By Aaron Bragman on March 5, 2014
Competes with: Porsche Boxster, BMW Z4, Nissan 370Z, Mercedes-Benz SLK
Looks like: Same iconic TT, with more angularity
Powertrains: 230 hp or 310 hp, turbocharged 2.0-liter four-cylinder, six-speed manual or dual-clutch automatic, front- or all-wheel-drive
Hits dealerships: TBD
Audi made waves when the first-generation TT sports car arrived in the late 1990s. It looked like nothing else, eschewing the traditional styles of sports cars for something that seemed like a cross between a gym shoe and squashed Volkswagen Beetle, and it became a style icon. At the 2014 Geneva International Motor Show, Audi has unveiled its third-generation TT and TTS, bringing more refinement and technology to its entry-level sports car, but there is no date set for when it will go on sale in the U.S.
You'd be forgiven for thinking not much has changed on the outside, for at first glance, it doesn't look like much has. The styling updates are subtle: a new front end with a hexagonal grille, angular headlights with new LED pattern, and a similar treatment out back with rear daytime running lights and a third brake light that runs the width of the rear trunk lid.
The TT's side profile view is still intact, but this is the car's largest iteration to date. Its length is nearly the same as its predecessor, but the 2015 TT is 1.4 inches longer in the wheelbase, meaning the front and rear overhangs are shorter. It's also the lightest TT to date, roughly 110 pounds lighter than the previous generation, which was almost 200 pounds lighter than the first car.
The headlights feature an Audi technology first: adaptive Matrix LED lighting that ties in with the car's navigation system to automatically light up approaching curves in the road before the driver even steers into them. Out back, an integrated spoiler automatically deploys at 75 mph to aid in high-speed stability. You can differentiate between TT and TTS models by their tailpipes — TT coupes get two, while the more powerful TTS model gets four exhaust tips.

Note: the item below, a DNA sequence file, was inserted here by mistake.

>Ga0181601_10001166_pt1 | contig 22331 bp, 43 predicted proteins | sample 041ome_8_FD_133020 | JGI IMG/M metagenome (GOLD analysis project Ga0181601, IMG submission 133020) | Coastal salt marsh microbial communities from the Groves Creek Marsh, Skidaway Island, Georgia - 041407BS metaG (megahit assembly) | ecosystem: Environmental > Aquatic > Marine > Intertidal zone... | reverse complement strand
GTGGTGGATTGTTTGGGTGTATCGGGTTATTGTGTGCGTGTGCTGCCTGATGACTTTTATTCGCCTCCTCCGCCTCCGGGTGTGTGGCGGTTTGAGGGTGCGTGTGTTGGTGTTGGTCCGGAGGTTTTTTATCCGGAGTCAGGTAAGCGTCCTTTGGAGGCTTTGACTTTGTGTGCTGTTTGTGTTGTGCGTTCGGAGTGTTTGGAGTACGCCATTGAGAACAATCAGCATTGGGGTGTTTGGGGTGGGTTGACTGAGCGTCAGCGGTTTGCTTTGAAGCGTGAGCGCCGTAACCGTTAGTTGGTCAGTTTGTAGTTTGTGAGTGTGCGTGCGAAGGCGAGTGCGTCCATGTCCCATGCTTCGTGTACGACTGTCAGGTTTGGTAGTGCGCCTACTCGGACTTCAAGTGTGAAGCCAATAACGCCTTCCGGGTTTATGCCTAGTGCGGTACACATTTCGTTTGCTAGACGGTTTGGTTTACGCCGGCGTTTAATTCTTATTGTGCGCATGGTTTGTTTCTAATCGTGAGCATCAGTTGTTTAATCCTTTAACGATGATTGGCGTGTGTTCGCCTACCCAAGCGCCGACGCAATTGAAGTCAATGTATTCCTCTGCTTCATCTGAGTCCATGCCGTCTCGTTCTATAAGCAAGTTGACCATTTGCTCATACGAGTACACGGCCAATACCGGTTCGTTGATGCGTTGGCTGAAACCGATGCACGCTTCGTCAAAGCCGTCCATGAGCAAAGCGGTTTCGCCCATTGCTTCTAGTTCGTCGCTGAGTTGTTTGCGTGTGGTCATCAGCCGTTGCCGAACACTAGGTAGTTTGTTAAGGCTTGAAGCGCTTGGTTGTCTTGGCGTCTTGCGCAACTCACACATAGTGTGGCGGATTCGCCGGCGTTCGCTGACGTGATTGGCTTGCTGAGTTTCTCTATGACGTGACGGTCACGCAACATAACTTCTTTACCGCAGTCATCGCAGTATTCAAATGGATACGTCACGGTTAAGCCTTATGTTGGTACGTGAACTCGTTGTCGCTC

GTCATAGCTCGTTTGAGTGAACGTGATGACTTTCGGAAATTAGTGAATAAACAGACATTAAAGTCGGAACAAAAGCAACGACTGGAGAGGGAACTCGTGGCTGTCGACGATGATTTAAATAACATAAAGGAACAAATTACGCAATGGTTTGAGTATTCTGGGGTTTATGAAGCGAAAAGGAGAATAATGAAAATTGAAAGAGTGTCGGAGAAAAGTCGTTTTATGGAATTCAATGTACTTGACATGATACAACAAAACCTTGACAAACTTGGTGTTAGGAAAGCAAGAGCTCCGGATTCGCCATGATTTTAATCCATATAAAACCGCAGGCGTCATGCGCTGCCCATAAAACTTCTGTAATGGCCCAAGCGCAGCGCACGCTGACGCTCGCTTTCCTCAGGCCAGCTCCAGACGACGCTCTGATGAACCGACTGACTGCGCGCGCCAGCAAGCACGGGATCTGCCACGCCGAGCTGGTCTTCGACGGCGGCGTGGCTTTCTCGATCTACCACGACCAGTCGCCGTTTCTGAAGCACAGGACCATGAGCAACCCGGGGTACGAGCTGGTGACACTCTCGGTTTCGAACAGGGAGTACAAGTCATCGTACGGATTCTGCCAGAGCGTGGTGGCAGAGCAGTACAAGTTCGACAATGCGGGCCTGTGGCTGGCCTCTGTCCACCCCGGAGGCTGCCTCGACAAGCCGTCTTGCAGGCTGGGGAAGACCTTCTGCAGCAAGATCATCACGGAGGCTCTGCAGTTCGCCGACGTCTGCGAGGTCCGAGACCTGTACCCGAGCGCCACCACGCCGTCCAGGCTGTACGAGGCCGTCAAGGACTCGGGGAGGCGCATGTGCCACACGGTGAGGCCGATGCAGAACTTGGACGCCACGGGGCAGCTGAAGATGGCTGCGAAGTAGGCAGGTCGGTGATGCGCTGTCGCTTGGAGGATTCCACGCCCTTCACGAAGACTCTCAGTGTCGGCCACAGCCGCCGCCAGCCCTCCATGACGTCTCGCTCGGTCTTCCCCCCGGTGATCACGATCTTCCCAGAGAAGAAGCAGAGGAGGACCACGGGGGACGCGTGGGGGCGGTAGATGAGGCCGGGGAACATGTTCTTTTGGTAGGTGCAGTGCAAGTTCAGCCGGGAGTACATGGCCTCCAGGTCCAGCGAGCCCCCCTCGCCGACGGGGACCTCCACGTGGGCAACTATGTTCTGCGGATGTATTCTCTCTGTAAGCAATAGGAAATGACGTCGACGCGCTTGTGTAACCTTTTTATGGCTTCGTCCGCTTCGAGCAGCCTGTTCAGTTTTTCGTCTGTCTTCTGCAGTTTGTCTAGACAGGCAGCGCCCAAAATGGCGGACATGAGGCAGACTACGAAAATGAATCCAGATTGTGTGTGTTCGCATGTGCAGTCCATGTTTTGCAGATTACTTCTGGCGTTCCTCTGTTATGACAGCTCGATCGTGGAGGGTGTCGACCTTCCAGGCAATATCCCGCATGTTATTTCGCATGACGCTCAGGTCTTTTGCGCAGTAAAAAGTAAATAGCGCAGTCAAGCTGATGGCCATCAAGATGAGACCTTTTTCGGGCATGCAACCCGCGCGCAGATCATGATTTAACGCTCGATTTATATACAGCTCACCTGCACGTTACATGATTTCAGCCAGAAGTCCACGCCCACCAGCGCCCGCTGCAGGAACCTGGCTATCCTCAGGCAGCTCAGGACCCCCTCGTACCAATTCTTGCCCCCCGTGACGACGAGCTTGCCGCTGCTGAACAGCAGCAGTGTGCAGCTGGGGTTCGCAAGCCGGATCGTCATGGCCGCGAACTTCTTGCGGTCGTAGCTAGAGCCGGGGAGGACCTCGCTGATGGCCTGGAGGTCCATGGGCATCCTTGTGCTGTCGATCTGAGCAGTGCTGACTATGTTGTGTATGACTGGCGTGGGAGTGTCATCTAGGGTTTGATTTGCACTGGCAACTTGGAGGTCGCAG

Audi has kept a lot of the distinctive style of the previous-generation TT models intact in the cabin. It's a minimalist approach that has taken a rather unusual twist: There's no touch-screen display in the dashboard.
Climate control is done through the round vents themselves, with controls in the central dial of each one, but radio, navigation and other systems are displayed only on a massive LCD screen that sits in front of the driver and replaces traditional gauges. It's a novel approach, but one that may prove frustrating for the passenger who has no access to these ancillary systems. Often the front passenger in any given vehicle is performing audio or navigation duty while the driver is driving; that is simply not an option in the new TT. It will be interesting to see how this impacts customer satisfaction scores and spousal relationships.
Three powertrains will initially be available for the TT, two of which are likely to come to the U.S. A 184-horsepower, turbocharged 2.0-liter diesel will be offered, but likely only for European and global markets. The U.S. is instead slated to get a turbocharged 2.0-liter four-cylinder gas engine making 230 hp for the TT and 310 hp in the TTS. This shoots the base front-wheel-drive coupe with a standard six-speed manual transmission from zero-to-60-mph in 6.0 seconds, dropping to 5.3 seconds when equipped with all-wheel drive and the six-speed dual-clutch S tronic automatic transmission. Those numbers improve even more in the TTS, dropping to 4.7 seconds to get to 60 mph in the high-powered version, which also comes standard with the manual transmission and a launch control function on the automatic transmission.
The latest version of Audi's magnetic suspension also will be available, allowing the driver to select from a variety of modes to suit road conditions. Audi drive select also offers driver adjustability for a number of systems from steering feel to exhaust noise; it's optional on the TT and standard on the TTS.
As with most modern Audis, the TT will come with an array of electronic safety equipment. Optional equipment includes lane keep assist, radar-based blind spot warning, automatic parking assist and more.
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Detroit Bureau Chief Aaron Bragman grew up in the Detroit area, comes from an automotive family and is based in Ann Arbor, Mich. Email Aaron